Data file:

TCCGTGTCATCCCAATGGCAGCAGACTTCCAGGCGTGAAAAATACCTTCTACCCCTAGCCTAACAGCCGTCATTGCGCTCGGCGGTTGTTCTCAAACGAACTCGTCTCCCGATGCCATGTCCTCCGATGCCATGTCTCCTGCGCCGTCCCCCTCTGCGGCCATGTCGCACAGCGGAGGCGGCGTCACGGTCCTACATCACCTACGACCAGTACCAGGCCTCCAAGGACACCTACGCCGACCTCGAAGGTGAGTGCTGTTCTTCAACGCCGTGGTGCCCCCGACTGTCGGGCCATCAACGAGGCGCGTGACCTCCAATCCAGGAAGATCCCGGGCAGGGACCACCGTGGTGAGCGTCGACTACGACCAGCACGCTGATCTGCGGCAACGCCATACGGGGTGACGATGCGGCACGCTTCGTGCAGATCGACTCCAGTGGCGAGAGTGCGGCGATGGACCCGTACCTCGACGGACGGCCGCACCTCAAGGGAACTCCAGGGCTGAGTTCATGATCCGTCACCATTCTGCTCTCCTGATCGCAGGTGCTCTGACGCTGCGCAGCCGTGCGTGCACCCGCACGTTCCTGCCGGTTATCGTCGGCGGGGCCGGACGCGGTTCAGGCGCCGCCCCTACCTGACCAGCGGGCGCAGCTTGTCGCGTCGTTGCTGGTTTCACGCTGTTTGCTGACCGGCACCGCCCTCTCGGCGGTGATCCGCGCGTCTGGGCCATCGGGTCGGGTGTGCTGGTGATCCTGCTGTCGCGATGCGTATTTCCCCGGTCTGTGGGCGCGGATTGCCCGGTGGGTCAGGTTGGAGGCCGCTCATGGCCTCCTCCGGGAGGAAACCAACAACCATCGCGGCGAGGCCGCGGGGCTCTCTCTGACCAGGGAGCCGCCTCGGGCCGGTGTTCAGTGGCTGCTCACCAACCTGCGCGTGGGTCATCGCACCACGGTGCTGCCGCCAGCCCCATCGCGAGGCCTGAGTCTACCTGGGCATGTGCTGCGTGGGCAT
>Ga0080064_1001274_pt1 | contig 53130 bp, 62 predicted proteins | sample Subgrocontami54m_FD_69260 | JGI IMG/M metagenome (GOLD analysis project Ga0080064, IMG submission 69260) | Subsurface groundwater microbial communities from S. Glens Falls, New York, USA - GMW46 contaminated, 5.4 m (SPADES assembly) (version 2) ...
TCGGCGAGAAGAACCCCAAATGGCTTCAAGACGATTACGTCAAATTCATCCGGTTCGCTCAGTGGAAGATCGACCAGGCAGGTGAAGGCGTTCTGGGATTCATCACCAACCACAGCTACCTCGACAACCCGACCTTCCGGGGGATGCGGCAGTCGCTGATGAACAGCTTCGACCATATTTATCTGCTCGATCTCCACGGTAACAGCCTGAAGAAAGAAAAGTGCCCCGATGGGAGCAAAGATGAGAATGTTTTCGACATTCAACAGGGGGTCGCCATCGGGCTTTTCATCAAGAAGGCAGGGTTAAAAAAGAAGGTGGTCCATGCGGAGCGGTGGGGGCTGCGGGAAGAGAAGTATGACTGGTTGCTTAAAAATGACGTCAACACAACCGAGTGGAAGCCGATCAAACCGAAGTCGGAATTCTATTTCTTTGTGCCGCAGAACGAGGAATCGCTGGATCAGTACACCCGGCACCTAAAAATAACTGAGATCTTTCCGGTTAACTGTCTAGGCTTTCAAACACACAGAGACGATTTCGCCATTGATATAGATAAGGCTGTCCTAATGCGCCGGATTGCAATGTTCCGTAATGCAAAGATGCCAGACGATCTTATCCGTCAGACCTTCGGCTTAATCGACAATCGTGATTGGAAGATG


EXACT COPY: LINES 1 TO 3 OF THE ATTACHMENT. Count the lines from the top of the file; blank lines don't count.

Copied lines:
TCCGTGTCATCCCAATGGCAGCAGACTTCCAGGCGTGAAAAATACCTTCTACCCCTAGCCTAACAGCCGTCATTGCGCTCGGCGGTTGTTCTCAAACGAACTCGTCTCCCGATGCCATGTCCTCCGATGCCATGTCTCCTGCGCCGTCCCCCTCTGCGGCCATGTCGCACAGCGGAGGCGGCGTCACGGTCCTACATCACCTACGACCAGTACCAGGCCTCCAAGGACACCTACGCCGACCTCGAAGGTGAGTGCTGTTCTTCAACGCCGTGGTGCCCCCGACTGTCGGGCCATCAACGAGGCGCGTGACCTCCAATCCAGGAAGATCCCGGGCAGGGACCACCGTGGTGAGCGTCGACTACGACCAGCACGCTGATCTGCGGCAACGCCATACGGGGTGACGATGCGGCACGCTTCGTGCAGATCGACTCCAGTGGCGAGAGTGCGGCGATGGACCCGTACCTCGACGGACGGCCGCACCTCAAGGGAACTCCAGGGCTGAGTTCATGATCCGTCACCATTCTGCTCTCCTGATCGCAGGTGCTCTGACGCTGCGCAGCCGTGCGTGCACCCGCACGTTCCTGCCGGTTATCGTCGGCGGGGCCGGACGCGGTTCAGGCGCCGCCCCTACCTGACCAGCGGGCGCAGCTTGTCGCGTCGTTGCTGGTTTCACGCTGTTTGCTGACCGGCACCGCCCTCTCGGCGGTGATCCGCGCGTCTGGGCCATCGGGTCGGGTGTGCTGGTGATCCTGCTGTCGCGATGCGTATTTCCCCGGTCTGTGGGCGCGGATTGCCCGGTGGGTCAGGTTGGAGGCCGCTCATGGCCTCCTCCGGGAGGAAACCAACAACCATCGCGGCGAGGCCGCGGGGCTCTCTCTGACCAGGGAGCCGCCTCGGGCCGGTGTTCAGTGGCTGCTCACCAACCTGCGCGTGGGTCATCGCACCACGGTGCTGCCGCCAGCCCCATCGCGAGGCCTGAGTCTACCTGGGCATGTGCTGCGTGGGCAT
>Ga0080064_1001274_pt1 | contig 53130 bp, 62 predicted proteins | sample Subgrocontami54m_FD_69260 | JGI IMG/M metagenome (GOLD analysis project Ga0080064, IMG submission 69260) | Subsurface groundwater microbial communities from S. Glens Falls, New York, USA - GMW46 contaminated, 5.4 m (SPADES assembly) (version 2) ...
TCGGCGAGAAGAACCCCAAATGGCTTCAAGACGATTACGTCAAATTCATCCGGTTCGCTCAGTGGAAGATCGACCAGGCAGGTGAAGGCGTTCTGGGATTCATCACCAACCACAGCTACCTCGACAACCCGACCTTCCGGGGGATGCGGCAGTCGCTGATGAACAGCTTCGACCATATTTATCTGCTCGATCTCCACGGTAACAGCCTGAAGAAAGAAAAGTGCCCCGATGGGAGCAAAGATGAGAATGTTTTCGACATTCAACAGGGGGTCGCCATCGGGCTTTTCATCAAGAAGGCAGGGTTAAAAAAGAAGGTGGTCCATGCGGAGCGGTGGGGGCTGCGGGAAGAGAAGTATGACTGGTTGCTTAAAAATGACGTCAACACAACCGAGTGGAAGCCGATCAAACCGAAGTCGGAATTCTATTTCTTTGTGCCGCAGAACGAGGAATCGCTGGATCAGTACACCCGGCACCTAAAAATAACTGAGATCTTTCCGGTTAACTGTCTAGGCTTTCAAACACACAGAGACGATTTCGCCATTGATATAGATAAGGCTGTCCTAATGCGCCGGATTGCAATGTTCCGTAATGCAAAGATGCCAGACGATCTTATCCGTCAGACCTTCGGCTTAATCGACAATCGTGATTGGAAGATG